CARDIAC ARREST VICTIMS REUNITE WITH
PARAMEDICS, EMTs AND FIREFIGHTERS
THEM “SECOND CHANCE” AT LIFE
The New York City Fire Department held its 12th Annual Second Chance Brunch today in downtown Brooklyn, reuniting victims of cardiac arrest with the FDNY Paramedics, EMT’s and Firefighters who saved their lives, giving them a “second chance.”
Among those honored was 19 month-old Isiah Hollingsworth who was found floating face down, not breathing in the family swimming pool, and 17-year-old Vincin Warren who collapsed and went into cardiac arrest during a basketball game, both were successfully revived by FDNY members. By virtue of their dedication and commitment to quality patient care, these EMT’s, Paramedics continue to provide critical frontline care that saves lives everyday.
“Over 1.3 million times a year whenever lives are at stake, Paramedics and Emergency Medical Technicians provide urgently needed medical care to residents and visitors of New York City” said Commissioner Nicholas Scoppetta. “As we have heard from the amazing stories today, one important factor in saving victims of cardiac arrest is the early application of CPR, there is no question that CPR saves lives. “
Recent studies continue to show that sudden cardiac arrest is a major unresolved health problem throughout the world. Each year, it strikes over 350,000 people in the United States alone. Sadly, many of these victims die before reaching the hospital, usually within two hours of the onset of symptoms. Research has shown that early defibrillation, within the first few minutes after sudden cardiac arrest and followed by advanced care, greatly increases the survival rate.
Some of the amazing stories of survival include:
Yonnette Hollingsworth of Brooklyn was feeding her 19 month-old son, Isiah, at 9312 Avenue M on the evening of July 19, 2005, when she briefly left to go to the bathroom. When she returned, Isiah had ventured out into the backyard, as she approached the gate leading to the pool she found Isiah face down in the water. She screamed out for her 15-year-old son, Nevillion, who came running and quickly jumped into the pool, pulled Isiah out and began resuscitation efforts.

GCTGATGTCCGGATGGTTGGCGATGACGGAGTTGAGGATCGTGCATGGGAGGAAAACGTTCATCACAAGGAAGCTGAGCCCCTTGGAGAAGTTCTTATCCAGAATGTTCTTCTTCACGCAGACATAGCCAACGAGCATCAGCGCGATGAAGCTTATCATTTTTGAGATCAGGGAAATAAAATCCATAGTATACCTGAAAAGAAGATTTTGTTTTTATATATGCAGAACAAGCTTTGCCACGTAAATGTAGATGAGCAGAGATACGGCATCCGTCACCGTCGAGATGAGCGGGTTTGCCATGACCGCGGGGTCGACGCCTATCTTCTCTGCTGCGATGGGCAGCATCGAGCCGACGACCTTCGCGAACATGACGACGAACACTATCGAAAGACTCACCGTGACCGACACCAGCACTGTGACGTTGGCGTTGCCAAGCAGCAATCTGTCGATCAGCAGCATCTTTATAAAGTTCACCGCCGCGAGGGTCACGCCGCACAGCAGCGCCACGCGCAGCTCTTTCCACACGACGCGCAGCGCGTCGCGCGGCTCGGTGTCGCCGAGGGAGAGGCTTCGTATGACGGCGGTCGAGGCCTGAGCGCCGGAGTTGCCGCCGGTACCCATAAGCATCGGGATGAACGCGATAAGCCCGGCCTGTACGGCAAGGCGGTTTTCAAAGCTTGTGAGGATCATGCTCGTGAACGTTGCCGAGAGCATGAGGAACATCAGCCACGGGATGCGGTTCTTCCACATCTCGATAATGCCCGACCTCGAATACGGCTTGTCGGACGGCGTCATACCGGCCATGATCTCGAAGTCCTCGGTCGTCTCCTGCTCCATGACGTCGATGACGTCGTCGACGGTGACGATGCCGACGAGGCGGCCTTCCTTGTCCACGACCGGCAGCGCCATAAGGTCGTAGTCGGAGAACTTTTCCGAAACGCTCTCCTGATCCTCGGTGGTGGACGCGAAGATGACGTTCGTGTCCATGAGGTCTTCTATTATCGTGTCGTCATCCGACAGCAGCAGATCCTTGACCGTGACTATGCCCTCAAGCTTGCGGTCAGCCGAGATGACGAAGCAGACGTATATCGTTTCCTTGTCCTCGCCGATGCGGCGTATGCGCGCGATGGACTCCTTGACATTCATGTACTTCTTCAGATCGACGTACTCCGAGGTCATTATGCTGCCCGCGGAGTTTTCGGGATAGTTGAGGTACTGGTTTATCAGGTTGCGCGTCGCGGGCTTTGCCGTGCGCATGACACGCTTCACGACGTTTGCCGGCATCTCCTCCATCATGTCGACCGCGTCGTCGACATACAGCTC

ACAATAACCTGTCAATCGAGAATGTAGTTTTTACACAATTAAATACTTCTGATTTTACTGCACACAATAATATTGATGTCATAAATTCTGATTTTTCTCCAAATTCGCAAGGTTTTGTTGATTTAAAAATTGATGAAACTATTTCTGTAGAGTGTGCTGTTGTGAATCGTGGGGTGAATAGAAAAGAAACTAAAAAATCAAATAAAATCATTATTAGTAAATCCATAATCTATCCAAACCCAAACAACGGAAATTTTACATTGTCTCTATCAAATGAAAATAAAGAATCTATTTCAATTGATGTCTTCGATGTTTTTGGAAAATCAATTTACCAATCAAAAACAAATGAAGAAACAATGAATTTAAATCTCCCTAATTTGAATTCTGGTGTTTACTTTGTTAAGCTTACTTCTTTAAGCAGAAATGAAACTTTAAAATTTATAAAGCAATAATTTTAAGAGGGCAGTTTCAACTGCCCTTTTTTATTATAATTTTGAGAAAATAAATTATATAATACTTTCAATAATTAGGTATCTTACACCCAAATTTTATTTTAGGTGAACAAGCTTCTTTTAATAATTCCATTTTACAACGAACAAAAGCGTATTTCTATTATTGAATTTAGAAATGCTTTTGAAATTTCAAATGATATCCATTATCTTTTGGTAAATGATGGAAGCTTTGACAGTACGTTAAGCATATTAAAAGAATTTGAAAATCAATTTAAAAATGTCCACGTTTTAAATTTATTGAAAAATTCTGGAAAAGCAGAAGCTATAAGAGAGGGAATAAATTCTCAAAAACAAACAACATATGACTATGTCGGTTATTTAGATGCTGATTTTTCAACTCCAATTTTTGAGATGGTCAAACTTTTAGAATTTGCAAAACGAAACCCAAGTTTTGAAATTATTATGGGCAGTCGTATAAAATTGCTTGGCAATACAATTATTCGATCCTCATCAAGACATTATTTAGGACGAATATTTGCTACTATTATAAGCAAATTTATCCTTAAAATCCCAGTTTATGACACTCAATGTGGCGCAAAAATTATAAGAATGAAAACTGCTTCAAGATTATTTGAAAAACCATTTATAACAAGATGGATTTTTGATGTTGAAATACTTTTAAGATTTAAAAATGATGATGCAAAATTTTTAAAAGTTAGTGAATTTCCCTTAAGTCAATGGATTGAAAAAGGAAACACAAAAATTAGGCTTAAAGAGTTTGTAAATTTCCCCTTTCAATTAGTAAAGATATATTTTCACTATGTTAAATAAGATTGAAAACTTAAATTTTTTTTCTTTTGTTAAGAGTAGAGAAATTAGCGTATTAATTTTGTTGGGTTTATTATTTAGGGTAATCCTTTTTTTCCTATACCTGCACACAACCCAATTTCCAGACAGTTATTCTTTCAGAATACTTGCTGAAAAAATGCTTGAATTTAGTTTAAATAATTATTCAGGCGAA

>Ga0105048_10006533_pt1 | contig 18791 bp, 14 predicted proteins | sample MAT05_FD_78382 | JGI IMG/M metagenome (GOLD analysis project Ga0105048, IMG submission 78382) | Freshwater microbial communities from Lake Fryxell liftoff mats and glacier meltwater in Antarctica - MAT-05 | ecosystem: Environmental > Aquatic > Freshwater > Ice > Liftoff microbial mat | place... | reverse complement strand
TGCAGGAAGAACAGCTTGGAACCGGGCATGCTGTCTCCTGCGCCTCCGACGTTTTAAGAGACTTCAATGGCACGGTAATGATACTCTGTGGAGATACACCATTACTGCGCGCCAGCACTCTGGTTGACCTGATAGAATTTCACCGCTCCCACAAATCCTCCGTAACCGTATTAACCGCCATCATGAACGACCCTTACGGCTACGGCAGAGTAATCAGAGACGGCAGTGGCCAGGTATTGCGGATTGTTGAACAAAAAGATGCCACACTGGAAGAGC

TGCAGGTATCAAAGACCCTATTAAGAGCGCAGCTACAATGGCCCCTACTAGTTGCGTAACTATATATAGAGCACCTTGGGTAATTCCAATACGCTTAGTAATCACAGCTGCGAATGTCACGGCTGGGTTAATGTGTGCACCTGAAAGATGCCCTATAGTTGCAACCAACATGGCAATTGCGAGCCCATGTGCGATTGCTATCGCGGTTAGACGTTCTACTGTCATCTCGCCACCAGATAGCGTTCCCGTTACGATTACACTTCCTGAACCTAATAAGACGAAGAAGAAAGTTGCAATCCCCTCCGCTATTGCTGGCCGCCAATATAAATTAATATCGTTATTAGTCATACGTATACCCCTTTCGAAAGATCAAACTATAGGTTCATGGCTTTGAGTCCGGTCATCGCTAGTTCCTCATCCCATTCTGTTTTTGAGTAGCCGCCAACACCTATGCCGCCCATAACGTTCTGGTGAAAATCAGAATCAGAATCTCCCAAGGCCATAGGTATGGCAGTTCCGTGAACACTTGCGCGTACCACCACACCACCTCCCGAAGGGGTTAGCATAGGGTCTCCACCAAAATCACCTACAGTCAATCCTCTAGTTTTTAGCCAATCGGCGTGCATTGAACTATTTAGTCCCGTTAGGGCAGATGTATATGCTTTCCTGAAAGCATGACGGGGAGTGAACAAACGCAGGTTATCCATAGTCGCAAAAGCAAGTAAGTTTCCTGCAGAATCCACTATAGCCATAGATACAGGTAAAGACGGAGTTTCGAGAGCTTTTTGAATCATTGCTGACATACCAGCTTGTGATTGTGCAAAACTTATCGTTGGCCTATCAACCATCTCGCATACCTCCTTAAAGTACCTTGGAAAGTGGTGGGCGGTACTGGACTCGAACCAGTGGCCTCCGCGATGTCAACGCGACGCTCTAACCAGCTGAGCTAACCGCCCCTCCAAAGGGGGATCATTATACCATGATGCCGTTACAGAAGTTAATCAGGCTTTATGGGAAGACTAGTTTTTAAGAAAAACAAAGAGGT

EMT’s James Byrnes and Phillip Derosa had just started their tour when they responded to the call for an infant in cardiac arrest. It was believed Isiah had been submerged for at least five minutes. Reaching the backyard, EMT Byrne directed Nevillon to breathe into the baby’s mouth as he and his partner began to set-up their airway equipment.
Since no air appeared to be filling the lungs, EMT Byrne took Isiah and began obstructed airway procedures. This proved to be successful as he began to spit-up the water trapped in his lungs. EMT Byrne then started rescue breathing by using a device calleda bag-valve-mask (BVM).
By this time, Fire Department Paramedics Howard Henry and Raymond Bartolomey were on the scene and directed the EMT crew to the ambulance where they continued with artificial respirations and airway suctioning. Paramedic Henry could feel a pulse but urged EMT Byrne to keep up the ventilations. Isiah was transported to the Pediatric Intensive Care Unit at Brookdale Hospital and was home ten days later.
On the evening of March 10, 2005 Vincin Warren, 17, a student at Grover Cleveland High School in the Bronx went to the nearby playground to play basketball. While playing, he suddenly collapsed; within minutes of a bystander calling 911 Fire Department EMT’s Michael King and Andre Zulkifli arrived and found Vincin lying on the court not breathing.
EMT King started CPR and EMT Zulkifli applied the defibrillator to Vincin’s chest. After two shocks, Certified First Responders from Engine Company 69 arrived and assisted with the CPR already in progress. After a third shock, his pulse returned.
Paramedics quickly arrived and started advanced care, continuing to ventilate Vincin as they transported him to Harlem Hospital where doctors continued to monitor his condition closely, Vincin was transfer to Columbia Presbyterian where he was evaluated and received an implantable cardioverter defibrillator. Just a month after his brush with death, Vincin was back in school.
Press Contact: Francis X. Gribbon / Seth E. Andrews, FDNY (718) 999-2056